Prevention of infections associated with combat-related central nervous system injuries

Michael A. Forgione, Leon E. Moores, Glenn W. Wortmann, Duane R. Hospenthal, Clinton K. Murray, Romney C. Andersen, R. Bryan Bell, Jason H. Calhoun, Leopoldo C. Cancio, John M. Cho, Kevin K. Chung, Jon C. Clasper, Marcus H. Colyer, Nicholas G. Conger, George P. Costanzo, Helen K. Crouch, Thomas K. Curry, Laurie C. D'Avignon, Warren C. Dorlac, James R. DunneBrian J. Eastridge, James R. Ficke, Mark E. Fleming, Andrew D. Green, Robert G. Hale, David K. Hayes, John B. Holcomb, Joseph R. Hsu, Kent E. Kester, Gregory J. Martin, William T. Obremskey, Kyle Petersen, Evan M. Renz, Jeffrey R. Saffle, Joseph S. Solomkin, Deena E. Sutter, David R. Tribble, Joseph C. Wenke, Timothy J. Whitman, Andrew R. Wiesen

Resultado de la investigación: Review articlerevisión exhaustiva

8 Citas (Scopus)


Combat-related injuries to the central nervous system (CNS) are of critical importance because of potential catastrophic outcomes. Although the overall infection rate of combat-related CNS injuries is between 5% and 10%, the development of an infectious complication is associated with a very high morbidity and mortality. This review focuses on the prevention of infections related to injuries to the brain or the spinal cord and provides evidence-based medicine recommendations from military and civilian data for the prevention of infection from combat-related CNS injuries. Prevention strategies emphasize the importance of expert evaluation and management by a neurosurgeon as expeditiously as possible. Areas of focus include elimination of cerebrospinal fluid leaks, wound coverage, postinjury antimicrobial therapy, irrigation, and debridement. Given that these recommendations are not supported by randomized control trials or adequate cohort studies in a military population, further efforts are needed to determine the best treatment strategies. This evidence-based medicine review was produced to support the Guidelines for the Prevention of Infections Associated With Combat-Related Injuries: 2011 Update contained in this supplement of Journal of Trauma.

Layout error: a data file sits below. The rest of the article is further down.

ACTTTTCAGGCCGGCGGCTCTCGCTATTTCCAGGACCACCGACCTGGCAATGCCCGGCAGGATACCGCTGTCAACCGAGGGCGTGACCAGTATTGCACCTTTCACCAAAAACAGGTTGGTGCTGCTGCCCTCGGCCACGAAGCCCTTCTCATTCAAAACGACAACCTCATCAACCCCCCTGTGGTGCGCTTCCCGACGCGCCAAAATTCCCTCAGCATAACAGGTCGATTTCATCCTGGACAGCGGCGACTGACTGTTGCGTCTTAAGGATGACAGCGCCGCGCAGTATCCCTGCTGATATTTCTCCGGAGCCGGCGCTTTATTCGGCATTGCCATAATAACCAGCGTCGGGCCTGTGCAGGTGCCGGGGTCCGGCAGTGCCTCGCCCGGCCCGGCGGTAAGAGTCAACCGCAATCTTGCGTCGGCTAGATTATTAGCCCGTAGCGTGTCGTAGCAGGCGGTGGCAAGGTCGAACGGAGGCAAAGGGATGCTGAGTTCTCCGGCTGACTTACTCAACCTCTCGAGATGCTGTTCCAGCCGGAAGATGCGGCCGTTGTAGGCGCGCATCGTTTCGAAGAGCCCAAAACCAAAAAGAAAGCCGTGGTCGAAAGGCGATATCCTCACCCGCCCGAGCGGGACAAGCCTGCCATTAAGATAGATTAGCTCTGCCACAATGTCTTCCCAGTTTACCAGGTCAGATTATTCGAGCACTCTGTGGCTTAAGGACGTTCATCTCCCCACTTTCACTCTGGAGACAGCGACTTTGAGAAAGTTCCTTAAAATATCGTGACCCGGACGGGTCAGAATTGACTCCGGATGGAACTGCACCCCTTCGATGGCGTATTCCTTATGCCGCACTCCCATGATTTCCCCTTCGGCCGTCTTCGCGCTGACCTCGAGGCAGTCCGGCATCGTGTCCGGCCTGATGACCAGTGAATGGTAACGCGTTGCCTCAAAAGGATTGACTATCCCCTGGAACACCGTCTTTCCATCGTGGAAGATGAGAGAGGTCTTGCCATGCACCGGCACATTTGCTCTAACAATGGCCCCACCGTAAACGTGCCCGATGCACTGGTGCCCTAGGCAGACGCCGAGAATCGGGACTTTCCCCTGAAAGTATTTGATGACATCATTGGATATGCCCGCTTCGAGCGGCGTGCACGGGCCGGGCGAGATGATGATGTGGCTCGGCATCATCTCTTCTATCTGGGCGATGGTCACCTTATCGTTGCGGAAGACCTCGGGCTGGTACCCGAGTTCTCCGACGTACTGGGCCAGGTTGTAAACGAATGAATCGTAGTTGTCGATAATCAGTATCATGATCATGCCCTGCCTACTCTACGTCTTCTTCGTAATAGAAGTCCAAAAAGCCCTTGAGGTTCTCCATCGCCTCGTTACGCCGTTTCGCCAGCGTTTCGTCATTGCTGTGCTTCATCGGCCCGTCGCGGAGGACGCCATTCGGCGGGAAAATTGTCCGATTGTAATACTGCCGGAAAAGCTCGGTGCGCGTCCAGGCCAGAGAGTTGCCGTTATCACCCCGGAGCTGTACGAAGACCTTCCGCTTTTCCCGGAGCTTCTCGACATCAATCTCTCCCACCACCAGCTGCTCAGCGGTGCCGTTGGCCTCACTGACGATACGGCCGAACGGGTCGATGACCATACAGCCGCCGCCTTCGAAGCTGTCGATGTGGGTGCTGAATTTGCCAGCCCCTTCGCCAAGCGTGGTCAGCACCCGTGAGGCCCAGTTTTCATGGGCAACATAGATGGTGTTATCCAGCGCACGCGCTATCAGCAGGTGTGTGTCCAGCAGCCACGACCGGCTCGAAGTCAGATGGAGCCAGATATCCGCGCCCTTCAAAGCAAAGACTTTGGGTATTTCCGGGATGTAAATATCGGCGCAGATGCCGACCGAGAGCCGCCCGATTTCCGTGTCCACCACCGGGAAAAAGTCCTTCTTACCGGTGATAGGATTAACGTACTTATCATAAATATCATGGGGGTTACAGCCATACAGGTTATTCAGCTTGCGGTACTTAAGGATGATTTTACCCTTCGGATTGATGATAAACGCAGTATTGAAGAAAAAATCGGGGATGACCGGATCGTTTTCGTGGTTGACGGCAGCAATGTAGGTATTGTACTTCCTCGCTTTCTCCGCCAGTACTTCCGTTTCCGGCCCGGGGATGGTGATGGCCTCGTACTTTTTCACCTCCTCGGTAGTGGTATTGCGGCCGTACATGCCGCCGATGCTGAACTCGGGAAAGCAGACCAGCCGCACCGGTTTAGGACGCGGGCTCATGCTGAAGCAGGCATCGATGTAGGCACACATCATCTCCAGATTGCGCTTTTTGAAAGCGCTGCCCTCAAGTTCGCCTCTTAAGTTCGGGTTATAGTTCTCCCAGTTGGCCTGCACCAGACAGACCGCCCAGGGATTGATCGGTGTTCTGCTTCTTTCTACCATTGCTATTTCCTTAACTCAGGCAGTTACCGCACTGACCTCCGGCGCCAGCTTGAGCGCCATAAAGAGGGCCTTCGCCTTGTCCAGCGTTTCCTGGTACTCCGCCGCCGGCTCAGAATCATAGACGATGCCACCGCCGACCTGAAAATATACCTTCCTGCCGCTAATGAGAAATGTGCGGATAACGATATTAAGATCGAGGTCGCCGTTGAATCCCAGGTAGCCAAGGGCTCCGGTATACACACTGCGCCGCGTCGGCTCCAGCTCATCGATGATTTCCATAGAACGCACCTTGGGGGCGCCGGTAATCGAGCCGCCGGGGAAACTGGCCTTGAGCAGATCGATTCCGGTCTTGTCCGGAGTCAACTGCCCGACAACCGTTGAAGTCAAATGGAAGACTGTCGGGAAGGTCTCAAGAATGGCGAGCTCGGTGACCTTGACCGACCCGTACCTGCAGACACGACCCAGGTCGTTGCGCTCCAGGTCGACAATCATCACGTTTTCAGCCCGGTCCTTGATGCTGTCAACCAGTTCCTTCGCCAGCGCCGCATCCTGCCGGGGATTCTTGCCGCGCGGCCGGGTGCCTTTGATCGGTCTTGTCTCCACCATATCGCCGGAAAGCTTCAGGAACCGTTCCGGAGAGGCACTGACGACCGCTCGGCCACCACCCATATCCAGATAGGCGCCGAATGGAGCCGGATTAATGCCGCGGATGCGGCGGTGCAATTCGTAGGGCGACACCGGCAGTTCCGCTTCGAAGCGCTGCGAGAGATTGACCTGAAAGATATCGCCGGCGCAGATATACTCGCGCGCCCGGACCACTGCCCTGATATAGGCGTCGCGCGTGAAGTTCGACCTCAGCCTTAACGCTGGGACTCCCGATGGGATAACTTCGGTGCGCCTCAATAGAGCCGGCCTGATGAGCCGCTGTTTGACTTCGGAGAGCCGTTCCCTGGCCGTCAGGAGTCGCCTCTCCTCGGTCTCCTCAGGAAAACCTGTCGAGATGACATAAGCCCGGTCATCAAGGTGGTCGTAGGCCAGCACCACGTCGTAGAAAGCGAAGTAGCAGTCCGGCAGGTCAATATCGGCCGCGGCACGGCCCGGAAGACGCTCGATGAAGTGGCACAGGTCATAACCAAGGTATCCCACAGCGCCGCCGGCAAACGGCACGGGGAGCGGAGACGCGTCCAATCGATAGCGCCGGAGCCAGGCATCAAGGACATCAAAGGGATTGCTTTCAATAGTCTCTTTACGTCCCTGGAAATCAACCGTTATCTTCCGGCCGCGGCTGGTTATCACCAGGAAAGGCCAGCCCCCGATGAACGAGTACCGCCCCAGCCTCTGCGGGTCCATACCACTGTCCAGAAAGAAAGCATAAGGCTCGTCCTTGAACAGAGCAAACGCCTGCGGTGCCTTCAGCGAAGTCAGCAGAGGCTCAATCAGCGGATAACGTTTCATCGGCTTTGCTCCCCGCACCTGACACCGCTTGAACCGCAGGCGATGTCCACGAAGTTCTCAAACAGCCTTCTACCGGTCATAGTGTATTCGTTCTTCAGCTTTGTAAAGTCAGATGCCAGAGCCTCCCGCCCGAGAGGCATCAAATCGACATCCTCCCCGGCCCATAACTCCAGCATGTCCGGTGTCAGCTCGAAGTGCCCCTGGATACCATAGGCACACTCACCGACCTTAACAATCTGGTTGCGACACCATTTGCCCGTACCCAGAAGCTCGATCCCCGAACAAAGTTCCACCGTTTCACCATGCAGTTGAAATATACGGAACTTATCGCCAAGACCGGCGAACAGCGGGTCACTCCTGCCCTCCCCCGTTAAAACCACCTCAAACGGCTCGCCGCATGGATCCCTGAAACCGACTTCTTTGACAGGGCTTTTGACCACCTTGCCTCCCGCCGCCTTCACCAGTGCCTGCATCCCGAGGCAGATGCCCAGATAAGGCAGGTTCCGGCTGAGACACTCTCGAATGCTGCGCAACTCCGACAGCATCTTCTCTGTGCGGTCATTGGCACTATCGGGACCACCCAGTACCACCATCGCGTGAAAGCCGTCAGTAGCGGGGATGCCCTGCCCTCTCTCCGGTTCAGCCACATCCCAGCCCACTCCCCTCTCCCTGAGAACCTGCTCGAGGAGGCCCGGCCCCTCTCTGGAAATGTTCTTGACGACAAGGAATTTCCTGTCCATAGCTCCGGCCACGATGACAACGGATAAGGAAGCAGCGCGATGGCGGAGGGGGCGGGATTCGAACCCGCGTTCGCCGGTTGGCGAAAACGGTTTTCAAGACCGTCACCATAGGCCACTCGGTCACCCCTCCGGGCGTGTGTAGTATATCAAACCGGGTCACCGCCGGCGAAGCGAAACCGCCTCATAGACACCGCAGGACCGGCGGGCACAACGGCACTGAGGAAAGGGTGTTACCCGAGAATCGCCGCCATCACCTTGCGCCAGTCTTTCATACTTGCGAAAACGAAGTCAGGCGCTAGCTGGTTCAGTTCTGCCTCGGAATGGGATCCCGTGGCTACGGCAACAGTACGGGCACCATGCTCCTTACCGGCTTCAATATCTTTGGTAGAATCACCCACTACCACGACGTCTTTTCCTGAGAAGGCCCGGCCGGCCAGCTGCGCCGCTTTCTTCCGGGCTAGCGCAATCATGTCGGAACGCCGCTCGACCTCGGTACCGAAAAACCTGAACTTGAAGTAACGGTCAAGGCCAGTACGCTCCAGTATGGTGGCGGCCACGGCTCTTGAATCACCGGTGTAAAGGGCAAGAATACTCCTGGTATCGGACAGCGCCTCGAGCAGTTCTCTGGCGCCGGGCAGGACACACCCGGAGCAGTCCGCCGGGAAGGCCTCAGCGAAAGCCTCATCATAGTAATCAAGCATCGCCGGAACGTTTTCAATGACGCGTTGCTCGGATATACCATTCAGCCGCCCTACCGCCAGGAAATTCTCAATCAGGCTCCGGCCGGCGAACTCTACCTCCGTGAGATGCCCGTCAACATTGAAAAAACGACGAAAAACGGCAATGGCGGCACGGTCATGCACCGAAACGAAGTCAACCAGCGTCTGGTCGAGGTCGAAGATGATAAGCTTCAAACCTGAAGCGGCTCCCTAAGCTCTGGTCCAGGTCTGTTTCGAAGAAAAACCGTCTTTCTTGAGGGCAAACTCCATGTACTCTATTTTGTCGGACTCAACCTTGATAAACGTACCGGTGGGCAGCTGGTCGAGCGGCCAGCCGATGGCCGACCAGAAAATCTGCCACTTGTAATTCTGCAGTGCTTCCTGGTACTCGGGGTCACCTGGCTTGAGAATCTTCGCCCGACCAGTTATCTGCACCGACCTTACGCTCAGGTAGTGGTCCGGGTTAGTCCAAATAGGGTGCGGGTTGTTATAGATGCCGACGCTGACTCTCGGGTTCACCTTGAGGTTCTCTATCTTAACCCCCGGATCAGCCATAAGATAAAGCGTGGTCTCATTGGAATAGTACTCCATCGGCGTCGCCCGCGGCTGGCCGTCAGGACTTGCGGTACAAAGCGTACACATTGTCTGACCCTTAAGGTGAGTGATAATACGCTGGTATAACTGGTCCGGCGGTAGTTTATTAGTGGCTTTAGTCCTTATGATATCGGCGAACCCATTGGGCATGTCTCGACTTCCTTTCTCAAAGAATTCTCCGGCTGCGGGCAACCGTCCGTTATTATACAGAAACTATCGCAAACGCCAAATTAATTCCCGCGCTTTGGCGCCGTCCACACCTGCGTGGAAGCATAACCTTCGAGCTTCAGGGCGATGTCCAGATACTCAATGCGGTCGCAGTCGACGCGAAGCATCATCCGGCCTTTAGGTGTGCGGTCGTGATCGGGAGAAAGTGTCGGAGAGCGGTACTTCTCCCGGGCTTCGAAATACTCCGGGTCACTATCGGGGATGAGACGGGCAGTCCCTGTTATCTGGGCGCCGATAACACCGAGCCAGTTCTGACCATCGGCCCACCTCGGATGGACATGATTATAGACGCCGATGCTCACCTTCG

Idioma originalEnglish (US)
Páginas (desde-hasta)S258-S263
PublicaciónJournal of Trauma - Injury, Infection and Critical Care
N.º2 SUPPL. 2
EstadoPublished - ago. 2011
Publicado de forma externa

ASJC Scopus subject areas

  • Surgery
  • Critical Care and Intensive Care Medicine


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